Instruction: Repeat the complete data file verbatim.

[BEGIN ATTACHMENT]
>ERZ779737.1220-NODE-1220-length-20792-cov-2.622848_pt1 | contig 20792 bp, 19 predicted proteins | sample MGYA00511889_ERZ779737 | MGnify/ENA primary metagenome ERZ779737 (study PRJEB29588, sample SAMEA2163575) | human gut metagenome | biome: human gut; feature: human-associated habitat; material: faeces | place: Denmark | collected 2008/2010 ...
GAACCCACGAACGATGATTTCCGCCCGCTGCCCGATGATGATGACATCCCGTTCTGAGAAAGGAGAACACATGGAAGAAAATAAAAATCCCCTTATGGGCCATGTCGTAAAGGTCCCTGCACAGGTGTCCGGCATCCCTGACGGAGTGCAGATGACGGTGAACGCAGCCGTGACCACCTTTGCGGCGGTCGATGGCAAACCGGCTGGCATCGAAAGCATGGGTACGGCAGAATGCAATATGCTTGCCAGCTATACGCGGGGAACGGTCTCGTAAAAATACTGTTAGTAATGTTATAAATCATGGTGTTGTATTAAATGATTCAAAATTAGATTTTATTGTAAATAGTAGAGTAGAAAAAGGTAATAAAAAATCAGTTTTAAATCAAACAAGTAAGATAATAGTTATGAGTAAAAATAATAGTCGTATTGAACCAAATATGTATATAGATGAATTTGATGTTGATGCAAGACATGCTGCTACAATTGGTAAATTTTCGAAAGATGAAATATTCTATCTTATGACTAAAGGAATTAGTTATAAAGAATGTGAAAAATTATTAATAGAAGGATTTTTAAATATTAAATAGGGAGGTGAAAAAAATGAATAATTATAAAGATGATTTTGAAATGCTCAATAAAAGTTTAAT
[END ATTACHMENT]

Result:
>ERZ779737.1220-NODE-1220-length-20792-cov-2.622848_pt1 | contig 20792 bp, 19 predicted proteins | sample MGYA00511889_ERZ779737 | MGnify/ENA primary metagenome ERZ779737 (study PRJEB29588, sample SAMEA2163575) | human gut metagenome | biome: human gut; feature: human-associated habitat; material: faeces | place: Denmark | collected 2008/2010 ...
GAACCCACGAACGATGATTTCCGCCCGCTGCCCGATGATGATGACATCCCGTTCTGAGAAAGGAGAACACATGGAAGAAAATAAAAATCCCCTTATGGGCCATGTCGTAAAGGTCCCTGCACAGGTGTCCGGCATCCCTGACGGAGTGCAGATGACGGTGAACGCAGCCGTGACCACCTTTGCGGCGGTCGATGGCAAACCGGCTGGCATCGAAAGCATGGGTACGGCAGAATGCAATATGCTTGCCAGCTATACGCGGGGAACGGTCTCGTAAAAATACTGTTAGTAATGTTATAAATCATGGTGTTGTATTAAATGATTCAAAATTAGATTTTATTGTAAATAGTAGAGTAGAAAAAGGTAATAAAAAATCAGTTTTAAATCAAACAAGTAAGATAATAGTTATGAGTAAAAATAATAGTCGTATTGAACCAAATATGTATATAGATGAATTTGATGTTGATGCAAGACATGCTGCTACAATTGGTAAATTTTCGAAAGATGAAATATTCTATCTTATGACTAAAGGAATTAGTTATAAAGAATGTGAAAAATTATTAATAGAAGGATTTTTAAATATTAAATAGGGAGGTGAAAAAAATGAATAATTATAAAGATGATTTTGAAATGCTCAATAAAAGTTTAAT